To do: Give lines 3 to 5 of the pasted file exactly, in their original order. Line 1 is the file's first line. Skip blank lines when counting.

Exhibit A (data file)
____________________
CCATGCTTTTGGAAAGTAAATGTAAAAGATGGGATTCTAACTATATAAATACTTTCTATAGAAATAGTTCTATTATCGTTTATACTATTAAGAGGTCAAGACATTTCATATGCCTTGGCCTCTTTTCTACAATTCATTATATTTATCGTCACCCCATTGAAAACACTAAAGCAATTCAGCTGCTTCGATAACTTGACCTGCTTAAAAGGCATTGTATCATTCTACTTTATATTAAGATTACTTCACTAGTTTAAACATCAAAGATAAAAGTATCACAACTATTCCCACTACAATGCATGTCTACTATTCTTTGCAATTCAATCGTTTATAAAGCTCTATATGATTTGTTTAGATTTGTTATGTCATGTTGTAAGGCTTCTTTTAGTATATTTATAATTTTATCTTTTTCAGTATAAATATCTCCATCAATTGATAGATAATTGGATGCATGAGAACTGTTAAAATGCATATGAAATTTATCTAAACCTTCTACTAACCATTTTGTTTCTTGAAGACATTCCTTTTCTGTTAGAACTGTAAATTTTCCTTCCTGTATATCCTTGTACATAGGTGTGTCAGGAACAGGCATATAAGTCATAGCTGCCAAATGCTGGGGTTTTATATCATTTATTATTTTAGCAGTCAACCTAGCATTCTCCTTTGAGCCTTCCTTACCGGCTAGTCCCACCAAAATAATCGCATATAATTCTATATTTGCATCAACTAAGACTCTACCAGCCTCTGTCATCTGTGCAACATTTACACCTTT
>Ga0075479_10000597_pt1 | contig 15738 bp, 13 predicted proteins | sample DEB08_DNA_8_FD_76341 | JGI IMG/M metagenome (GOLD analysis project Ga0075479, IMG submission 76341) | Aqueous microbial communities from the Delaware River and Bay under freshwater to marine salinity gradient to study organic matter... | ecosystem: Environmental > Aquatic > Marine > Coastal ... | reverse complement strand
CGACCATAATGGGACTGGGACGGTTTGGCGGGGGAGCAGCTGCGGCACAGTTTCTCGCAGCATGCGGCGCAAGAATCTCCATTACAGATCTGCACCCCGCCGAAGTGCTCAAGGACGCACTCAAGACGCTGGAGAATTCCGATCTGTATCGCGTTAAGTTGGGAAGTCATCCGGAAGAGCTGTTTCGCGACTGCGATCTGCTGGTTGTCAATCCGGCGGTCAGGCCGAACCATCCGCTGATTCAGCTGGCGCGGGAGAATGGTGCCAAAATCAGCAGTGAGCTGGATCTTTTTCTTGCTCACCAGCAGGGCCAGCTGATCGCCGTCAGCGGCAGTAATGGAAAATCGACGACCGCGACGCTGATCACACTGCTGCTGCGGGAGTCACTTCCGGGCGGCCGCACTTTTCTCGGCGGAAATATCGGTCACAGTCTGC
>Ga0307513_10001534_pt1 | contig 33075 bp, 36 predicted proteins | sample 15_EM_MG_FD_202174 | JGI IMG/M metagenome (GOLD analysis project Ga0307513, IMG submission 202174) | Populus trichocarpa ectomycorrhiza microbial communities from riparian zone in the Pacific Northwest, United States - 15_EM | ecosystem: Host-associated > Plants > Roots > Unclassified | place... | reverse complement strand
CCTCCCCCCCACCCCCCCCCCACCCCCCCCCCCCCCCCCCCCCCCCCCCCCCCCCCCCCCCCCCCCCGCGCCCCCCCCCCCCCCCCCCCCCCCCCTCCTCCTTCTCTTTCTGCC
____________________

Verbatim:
CGACCATAATGGGACTGGGACGGTTTGGCGGGGGAGCAGCTGCGGCACAGTTTCTCGCAGCATGCGGCGCAAGAATCTCCATTACAGATCTGCACCCCGCCGAAGTGCTCAAGGACGCACTCAAGACGCTGGAGAATTCCGATCTGTATCGCGTTAAGTTGGGAAGTCATCCGGAAGAGCTGTTTCGCGACTGCGATCTGCTGGTTGTCAATCCGGCGGTCAGGCCGAACCATCCGCTGATTCAGCTGGCGCGGGAGAATGGTGCCAAAATCAGCAGTGAGCTGGATCTTTTTCTTGCTCACCAGCAGGGCCAGCTGATCGCCGTCAGCGGCAGTAATGGAAAATCGACGACCGCGACGCTGATCACACTGCTGCTGCGGGAGTCACTTCCGGGCGGCCGCACTTTTCTCGGCGGAAATATCGGTCACAGTCTGC
>Ga0307513_10001534_pt1 | contig 33075 bp, 36 predicted proteins | sample 15_EM_MG_FD_202174 | JGI IMG/M metagenome (GOLD analysis project Ga0307513, IMG submission 202174) | Populus trichocarpa ectomycorrhiza microbial communities from riparian zone in the Pacific Northwest, United States - 15_EM | ecosystem: Host-associated > Plants > Roots > Unclassified | place... | reverse complement strand
CCTCCCCCCCACCCCCCCCCCACCCCCCCCCCCCCCCCCCCCCCCCCCCCCCCCCCCCCCCCCCCCCGCGCCCCCCCCCCCCCCCCCCCCCCCCCTCCTCCTTCTCTTTCTGCC